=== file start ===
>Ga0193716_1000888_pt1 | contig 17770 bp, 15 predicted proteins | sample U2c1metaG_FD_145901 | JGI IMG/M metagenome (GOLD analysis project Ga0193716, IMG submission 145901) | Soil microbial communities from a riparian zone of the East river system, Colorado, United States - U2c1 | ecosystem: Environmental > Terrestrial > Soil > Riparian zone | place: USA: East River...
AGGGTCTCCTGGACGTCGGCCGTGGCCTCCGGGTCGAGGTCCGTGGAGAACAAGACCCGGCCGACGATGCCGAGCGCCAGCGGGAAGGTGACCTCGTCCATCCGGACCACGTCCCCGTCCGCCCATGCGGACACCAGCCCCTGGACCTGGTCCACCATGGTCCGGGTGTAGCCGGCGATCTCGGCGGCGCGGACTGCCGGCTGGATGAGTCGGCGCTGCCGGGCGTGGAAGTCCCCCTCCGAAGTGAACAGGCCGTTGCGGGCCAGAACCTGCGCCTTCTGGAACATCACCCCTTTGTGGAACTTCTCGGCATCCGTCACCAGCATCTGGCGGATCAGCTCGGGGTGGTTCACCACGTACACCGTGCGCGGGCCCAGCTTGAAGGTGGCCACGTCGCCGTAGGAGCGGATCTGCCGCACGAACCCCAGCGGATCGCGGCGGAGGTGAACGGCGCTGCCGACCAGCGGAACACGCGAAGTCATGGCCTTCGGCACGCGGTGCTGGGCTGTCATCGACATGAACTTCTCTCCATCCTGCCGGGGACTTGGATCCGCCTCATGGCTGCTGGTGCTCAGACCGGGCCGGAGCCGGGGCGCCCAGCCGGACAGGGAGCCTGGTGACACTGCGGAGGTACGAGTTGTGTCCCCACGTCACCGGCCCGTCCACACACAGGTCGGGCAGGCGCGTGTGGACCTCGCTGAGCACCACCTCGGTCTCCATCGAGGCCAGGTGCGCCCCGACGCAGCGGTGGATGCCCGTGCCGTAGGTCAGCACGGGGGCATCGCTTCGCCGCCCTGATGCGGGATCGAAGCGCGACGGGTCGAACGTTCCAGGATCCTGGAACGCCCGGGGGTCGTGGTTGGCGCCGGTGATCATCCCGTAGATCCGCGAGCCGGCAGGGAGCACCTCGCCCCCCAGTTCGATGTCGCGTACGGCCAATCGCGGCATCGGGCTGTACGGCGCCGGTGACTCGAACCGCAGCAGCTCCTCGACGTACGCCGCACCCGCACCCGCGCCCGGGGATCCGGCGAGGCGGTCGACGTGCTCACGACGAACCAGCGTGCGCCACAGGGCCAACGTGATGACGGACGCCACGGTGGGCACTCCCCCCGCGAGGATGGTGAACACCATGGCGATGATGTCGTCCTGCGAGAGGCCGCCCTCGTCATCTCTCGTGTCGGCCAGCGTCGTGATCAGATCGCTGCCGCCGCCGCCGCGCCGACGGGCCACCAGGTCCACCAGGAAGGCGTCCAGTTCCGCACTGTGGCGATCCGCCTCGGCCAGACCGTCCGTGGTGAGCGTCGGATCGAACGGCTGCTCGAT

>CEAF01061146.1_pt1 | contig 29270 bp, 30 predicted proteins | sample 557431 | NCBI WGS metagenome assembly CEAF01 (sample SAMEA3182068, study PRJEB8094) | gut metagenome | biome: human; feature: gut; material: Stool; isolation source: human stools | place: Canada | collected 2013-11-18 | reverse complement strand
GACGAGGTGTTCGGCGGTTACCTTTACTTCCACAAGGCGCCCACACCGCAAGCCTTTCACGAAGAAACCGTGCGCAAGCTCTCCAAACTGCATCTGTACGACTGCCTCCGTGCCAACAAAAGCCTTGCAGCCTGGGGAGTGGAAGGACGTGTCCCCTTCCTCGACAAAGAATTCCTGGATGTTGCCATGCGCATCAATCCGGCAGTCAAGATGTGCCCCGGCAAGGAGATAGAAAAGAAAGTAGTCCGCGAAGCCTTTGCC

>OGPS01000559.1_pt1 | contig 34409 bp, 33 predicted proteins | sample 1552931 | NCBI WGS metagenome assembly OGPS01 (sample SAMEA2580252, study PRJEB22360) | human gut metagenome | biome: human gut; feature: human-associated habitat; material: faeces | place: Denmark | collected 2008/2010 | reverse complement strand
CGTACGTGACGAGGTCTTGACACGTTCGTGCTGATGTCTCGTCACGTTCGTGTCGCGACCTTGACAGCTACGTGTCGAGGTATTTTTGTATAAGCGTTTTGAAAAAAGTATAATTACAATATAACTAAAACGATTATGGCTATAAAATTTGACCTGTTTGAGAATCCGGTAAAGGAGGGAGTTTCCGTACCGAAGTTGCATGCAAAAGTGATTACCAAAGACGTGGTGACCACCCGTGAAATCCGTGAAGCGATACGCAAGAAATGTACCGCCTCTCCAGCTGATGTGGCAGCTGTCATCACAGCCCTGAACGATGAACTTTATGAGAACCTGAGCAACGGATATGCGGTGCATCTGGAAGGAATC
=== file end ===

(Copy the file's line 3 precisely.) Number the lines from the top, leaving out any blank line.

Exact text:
>CEAF01061146.1_pt1 | contig 29270 bp, 30 predicted proteins | sample 557431 | NCBI WGS metagenome assembly CEAF01 (sample SAMEA3182068, study PRJEB8094) | gut metagenome | biome: human; feature: gut; material: Stool; isolation source: human stools | place: Canada | collected 2013-11-18 | reverse complement strand